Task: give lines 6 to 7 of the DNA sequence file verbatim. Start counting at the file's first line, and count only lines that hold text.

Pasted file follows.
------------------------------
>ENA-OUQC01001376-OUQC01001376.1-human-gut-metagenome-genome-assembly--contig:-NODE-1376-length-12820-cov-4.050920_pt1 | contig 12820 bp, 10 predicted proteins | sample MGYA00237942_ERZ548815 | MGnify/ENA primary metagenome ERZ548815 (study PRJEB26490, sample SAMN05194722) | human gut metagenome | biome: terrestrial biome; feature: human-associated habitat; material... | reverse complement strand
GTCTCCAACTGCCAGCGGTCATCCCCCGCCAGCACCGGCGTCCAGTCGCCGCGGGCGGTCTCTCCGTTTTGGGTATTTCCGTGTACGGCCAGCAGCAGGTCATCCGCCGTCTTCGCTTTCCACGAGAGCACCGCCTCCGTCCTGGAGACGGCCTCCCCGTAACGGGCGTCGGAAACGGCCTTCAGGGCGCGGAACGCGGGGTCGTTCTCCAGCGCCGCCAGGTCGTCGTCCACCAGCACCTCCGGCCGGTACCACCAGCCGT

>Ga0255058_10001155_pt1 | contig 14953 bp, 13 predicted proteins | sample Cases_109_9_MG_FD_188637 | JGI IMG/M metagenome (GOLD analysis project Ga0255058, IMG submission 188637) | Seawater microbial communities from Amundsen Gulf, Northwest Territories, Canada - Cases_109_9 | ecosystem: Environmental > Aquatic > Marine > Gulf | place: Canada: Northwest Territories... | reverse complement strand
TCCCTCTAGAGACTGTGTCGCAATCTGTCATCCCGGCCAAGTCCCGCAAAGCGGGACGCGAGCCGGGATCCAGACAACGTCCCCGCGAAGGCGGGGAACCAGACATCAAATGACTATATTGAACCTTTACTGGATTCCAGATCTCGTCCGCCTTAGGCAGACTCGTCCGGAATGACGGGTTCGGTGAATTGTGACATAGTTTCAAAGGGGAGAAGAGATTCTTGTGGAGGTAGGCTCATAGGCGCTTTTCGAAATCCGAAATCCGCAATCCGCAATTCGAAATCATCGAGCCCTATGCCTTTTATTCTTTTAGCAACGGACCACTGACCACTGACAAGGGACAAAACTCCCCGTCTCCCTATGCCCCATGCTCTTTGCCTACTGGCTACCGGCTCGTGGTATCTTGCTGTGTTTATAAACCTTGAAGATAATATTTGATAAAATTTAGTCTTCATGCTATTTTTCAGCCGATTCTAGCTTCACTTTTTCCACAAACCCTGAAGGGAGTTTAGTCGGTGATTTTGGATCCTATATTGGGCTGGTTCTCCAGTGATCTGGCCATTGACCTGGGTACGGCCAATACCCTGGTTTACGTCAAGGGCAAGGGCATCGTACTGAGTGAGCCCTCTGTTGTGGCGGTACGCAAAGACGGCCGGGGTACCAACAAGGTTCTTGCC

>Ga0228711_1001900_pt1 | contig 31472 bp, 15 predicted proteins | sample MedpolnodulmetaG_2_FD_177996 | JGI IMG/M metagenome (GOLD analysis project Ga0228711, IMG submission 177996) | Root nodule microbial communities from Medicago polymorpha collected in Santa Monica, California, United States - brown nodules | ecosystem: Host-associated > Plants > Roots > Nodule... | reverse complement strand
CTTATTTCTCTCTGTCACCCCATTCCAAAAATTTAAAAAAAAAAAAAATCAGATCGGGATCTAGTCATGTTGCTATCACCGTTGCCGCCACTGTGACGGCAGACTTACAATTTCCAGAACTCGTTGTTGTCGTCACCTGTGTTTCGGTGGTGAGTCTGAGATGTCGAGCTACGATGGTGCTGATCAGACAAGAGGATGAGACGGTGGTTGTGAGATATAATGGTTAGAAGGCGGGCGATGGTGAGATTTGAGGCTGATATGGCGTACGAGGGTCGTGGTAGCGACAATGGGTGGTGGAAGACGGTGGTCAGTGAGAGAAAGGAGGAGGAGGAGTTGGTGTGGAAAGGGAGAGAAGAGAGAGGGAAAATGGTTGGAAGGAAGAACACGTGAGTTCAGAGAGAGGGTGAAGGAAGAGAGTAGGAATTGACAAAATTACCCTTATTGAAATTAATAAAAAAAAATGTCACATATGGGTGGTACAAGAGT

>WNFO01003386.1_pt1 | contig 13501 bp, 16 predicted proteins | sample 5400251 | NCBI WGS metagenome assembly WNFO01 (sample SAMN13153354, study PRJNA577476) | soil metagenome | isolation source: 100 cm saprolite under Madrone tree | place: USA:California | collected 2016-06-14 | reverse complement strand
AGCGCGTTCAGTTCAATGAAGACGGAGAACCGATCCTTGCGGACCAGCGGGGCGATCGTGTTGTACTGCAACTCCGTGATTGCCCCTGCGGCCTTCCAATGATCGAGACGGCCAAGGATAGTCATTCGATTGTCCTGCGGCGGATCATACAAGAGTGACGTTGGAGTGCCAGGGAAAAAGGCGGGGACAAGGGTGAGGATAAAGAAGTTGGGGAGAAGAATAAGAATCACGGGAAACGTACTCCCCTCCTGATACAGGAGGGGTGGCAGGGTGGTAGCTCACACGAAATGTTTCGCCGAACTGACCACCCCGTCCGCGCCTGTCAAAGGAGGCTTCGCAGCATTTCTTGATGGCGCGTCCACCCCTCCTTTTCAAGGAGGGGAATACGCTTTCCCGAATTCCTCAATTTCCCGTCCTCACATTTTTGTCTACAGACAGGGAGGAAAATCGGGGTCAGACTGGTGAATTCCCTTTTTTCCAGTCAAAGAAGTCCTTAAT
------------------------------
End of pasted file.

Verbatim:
CTTATTTCTCTCTGTCACCCCATTCCAAAAATTTAAAAAAAAAAAAAATCAGATCGGGATCTAGTCATGTTGCTATCACCGTTGCCGCCACTGTGACGGCAGACTTACAATTTCCAGAACTCGTTGTTGTCGTCACCTGTGTTTCGGTGGTGAGTCTGAGATGTCGAGCTACGATGGTGCTGATCAGACAAGAGGATGAGACGGTGGTTGTGAGATATAATGGTTAGAAGGCGGGCGATGGTGAGATTTGAGGCTGATATGGCGTACGAGGGTCGTGGTAGCGACAATGGGTGGTGGAAGACGGTGGTCAGTGAGAGAAAGGAGGAGGAGGAGTTGGTGTGGAAAGGGAGAGAAGAGAGAGGGAAAATGGTTGGAAGGAAGAACACGTGAGTTCAGAGAGAGGGTGAAGGAAGAGAGTAGGAATTGACAAAATTACCCTTATTGAAATTAATAAAAAAAAATGTCACATATGGGTGGTACAAGAGT

>WNFO01003386.1_pt1 | contig 13501 bp, 16 predicted proteins | sample 5400251 | NCBI WGS metagenome assembly WNFO01 (sample SAMN13153354, study PRJNA577476) | soil metagenome | isolation source: 100 cm saprolite under Madrone tree | place: USA:California | collected 2016-06-14 | reverse complement strand